In Hot Water? Australia’s Maritime Resources in a Warm, Acidified Ocean.

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Speaker: Professor Ove Hoegh-Guldberg (Global Change Institute)
Date: 9th of Sptember 2011

Australia is more water than land.  Its maritime territory covers 16 million km² which is almost twice its land area. Within this vast territory, industries such as fishing and tourism provide $52 billion per year or 8% of Australia’s GDP.  At a global level, ocean resources are responsible for a range of planetary services from absorbing CO2 to providing much of the oxygen we breathe.  Despite their size and importance, however, the world’s oceans are degrading rapidly, threatening the ability of the oceans to provide services at both local and global levels. Declining water quality, pollution and the over exploitation of fish stocks are having massive impacts on marine ecosystem function. Recently, the impacts of global climate change have become to manifest themselves.  Ocean heat content has steadily risen over the past 40 years, while ocean pH and carbonate chemistry have moved well outside where they have been for millions of years.  These changes are already having additional fundamental impacts on the biology of the world’s oceans.  This talk will address these changes and their origin, and will consider the future of Australia’s marine resources within a warm and acidified ocean.  Particular emphasis will be placed on the changes that are occurring within a number of key habitats including coral reefs, kelp forests and open ocean environments.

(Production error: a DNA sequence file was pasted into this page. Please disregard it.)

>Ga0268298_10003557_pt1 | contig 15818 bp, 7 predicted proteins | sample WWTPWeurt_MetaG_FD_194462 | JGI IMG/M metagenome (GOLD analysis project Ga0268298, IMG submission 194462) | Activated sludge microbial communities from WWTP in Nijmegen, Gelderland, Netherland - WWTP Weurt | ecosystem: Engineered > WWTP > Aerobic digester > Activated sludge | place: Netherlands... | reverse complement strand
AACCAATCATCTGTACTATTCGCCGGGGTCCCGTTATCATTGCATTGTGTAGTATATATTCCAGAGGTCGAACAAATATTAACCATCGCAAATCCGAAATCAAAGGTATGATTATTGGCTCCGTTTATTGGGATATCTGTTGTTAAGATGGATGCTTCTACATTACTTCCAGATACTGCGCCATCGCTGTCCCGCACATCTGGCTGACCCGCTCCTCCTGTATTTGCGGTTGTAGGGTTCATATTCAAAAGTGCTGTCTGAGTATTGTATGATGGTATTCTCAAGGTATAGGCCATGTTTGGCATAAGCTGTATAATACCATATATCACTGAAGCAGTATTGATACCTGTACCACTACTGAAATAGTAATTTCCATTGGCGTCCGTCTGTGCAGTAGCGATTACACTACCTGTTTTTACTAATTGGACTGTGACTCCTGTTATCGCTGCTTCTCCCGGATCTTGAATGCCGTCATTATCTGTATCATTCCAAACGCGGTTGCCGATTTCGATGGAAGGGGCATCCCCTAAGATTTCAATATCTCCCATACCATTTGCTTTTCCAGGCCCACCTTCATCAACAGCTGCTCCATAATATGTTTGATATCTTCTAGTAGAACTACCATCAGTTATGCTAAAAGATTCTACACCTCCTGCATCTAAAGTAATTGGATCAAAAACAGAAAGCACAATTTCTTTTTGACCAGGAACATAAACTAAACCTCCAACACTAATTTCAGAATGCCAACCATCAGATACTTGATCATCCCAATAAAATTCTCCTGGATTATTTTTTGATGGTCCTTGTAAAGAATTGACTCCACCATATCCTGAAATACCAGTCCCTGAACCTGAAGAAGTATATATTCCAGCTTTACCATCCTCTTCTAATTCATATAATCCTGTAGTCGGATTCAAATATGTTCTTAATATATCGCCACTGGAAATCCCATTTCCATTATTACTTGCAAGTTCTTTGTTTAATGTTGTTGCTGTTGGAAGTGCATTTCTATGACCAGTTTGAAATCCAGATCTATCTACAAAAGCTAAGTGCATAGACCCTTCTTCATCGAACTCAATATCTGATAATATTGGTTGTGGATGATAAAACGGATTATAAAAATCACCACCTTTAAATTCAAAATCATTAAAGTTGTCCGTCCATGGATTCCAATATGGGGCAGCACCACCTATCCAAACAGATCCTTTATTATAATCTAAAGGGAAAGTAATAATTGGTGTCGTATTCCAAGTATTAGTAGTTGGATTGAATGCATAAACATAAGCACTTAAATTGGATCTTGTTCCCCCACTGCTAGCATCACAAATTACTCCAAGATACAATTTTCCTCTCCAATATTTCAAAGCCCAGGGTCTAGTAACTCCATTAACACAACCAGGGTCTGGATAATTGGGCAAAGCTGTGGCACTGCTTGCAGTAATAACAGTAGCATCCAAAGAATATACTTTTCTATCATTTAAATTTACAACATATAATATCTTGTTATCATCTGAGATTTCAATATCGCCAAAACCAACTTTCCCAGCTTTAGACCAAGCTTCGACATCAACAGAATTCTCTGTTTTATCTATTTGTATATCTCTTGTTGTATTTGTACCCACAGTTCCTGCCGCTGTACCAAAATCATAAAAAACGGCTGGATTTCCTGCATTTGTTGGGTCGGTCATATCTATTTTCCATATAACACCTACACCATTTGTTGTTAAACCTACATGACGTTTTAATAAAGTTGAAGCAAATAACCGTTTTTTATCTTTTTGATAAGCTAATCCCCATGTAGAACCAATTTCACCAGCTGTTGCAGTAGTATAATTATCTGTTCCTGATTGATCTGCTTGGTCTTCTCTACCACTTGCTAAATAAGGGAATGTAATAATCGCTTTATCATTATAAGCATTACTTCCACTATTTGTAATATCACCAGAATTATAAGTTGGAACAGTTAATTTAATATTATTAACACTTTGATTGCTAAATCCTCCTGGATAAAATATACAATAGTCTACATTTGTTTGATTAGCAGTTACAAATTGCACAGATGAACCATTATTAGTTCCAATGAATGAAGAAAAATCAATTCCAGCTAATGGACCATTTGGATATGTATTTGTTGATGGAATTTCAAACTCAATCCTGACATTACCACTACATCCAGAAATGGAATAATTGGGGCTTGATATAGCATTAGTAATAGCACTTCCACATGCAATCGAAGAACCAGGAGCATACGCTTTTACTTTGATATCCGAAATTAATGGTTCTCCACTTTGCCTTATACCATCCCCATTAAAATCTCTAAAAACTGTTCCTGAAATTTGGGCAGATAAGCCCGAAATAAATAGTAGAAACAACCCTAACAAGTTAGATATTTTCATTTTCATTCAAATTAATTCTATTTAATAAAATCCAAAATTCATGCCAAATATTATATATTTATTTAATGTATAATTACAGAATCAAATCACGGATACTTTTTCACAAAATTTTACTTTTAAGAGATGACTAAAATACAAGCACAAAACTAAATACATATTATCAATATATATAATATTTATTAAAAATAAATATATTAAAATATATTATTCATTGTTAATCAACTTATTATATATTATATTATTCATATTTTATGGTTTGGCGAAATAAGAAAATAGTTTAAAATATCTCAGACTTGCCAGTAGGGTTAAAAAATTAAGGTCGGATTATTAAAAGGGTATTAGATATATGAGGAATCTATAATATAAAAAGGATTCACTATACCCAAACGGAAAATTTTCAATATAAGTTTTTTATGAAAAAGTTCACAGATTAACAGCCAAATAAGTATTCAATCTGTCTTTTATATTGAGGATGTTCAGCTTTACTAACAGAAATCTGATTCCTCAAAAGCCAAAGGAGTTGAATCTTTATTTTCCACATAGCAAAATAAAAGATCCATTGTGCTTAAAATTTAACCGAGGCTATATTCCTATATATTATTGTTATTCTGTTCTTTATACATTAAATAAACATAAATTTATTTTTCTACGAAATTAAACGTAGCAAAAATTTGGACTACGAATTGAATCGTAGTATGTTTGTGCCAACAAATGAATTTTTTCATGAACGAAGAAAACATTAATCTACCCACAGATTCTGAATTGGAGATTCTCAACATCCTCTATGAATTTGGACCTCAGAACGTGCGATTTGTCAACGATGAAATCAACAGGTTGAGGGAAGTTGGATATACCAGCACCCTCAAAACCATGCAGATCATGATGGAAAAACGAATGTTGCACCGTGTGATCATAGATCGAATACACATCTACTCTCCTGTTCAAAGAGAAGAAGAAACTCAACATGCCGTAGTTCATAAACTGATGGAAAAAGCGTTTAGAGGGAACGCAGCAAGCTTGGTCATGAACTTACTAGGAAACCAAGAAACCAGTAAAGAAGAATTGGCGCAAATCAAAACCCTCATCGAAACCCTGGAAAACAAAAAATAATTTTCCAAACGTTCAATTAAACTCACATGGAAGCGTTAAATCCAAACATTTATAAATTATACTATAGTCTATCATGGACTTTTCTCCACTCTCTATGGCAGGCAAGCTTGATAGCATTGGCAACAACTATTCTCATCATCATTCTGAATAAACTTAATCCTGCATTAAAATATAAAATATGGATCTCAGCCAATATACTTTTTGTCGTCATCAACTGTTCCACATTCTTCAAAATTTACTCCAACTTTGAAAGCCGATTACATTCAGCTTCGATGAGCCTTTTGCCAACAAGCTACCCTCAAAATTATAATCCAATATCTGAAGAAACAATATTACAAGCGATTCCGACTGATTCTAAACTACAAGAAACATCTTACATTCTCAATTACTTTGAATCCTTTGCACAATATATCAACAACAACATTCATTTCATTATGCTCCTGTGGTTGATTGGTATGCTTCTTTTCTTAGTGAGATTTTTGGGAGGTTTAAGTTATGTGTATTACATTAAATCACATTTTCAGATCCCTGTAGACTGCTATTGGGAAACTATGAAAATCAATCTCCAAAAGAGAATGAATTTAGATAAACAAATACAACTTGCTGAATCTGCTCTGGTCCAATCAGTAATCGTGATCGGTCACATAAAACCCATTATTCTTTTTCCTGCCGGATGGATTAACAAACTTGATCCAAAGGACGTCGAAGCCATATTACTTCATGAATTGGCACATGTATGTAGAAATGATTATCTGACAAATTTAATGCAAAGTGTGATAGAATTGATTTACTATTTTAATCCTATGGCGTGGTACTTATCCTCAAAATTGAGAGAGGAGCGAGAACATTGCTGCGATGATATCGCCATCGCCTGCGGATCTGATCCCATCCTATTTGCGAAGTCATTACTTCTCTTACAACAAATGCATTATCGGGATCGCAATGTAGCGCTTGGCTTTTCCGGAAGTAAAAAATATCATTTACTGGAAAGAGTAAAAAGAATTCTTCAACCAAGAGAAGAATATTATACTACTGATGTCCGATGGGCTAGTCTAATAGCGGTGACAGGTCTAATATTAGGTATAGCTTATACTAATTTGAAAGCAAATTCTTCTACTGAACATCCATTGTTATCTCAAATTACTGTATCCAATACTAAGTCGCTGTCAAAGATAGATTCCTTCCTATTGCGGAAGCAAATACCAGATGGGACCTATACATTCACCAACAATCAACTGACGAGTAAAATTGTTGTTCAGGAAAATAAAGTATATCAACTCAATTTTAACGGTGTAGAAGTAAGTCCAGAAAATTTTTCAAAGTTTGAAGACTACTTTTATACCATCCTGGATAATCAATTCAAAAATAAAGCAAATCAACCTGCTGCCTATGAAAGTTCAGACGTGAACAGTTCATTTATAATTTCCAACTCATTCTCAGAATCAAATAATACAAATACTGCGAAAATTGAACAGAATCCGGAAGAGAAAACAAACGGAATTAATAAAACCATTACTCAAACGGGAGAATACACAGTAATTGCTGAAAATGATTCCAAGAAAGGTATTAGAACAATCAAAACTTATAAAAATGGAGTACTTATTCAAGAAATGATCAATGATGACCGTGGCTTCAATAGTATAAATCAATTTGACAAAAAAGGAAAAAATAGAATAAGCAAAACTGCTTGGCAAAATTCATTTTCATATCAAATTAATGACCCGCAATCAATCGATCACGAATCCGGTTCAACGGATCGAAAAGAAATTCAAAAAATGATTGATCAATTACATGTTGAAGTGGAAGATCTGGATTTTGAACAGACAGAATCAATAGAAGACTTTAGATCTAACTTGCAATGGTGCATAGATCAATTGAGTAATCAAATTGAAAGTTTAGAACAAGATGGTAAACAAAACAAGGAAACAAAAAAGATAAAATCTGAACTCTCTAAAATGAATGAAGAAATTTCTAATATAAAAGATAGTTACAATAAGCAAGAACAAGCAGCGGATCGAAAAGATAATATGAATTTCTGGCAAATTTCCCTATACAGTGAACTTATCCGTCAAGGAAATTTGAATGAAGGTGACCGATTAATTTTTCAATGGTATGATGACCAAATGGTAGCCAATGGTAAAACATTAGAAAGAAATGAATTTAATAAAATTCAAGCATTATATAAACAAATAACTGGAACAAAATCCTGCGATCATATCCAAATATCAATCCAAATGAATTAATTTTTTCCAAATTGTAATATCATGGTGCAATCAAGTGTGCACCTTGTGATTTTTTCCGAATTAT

Australia is more water than land. Its maritime territory covers 16 million km² which is almost twice its land area. Within this vast territory, industries such as fishing and tourism provide $52 billion per year or 8% of Australia’s GDP. At a global level, ocean resources are responsible for a range of planetary services from absorbing CO2 to providing much of the oxygen we breathe. Despite their size and importance, however, the world’s oceans are degrading rapidly, threatening the ability of the oceans to provide services at both local and global levels. Declining water quality, pollution and the over exploitation of fish stocks are having massive impacts on marine ecosystem function. Recently, the impacts of global climate change have become to manifest themselves. Ocean heat content has steadily risen over the past 40 years, while ocean pH and carbonate chemistry have moved well outside where they have been for millions of years. These changes are already having additional fundamental impacts on the biology of the world’s oceans. This talk will address these changes and their origin, and will consider the future of Australia’s marine resources within a warm and acidified ocean. Particular emphasis will be placed on the changes that are occurring within a number of key habitats including coral reefs, kelp forests and open ocean environments.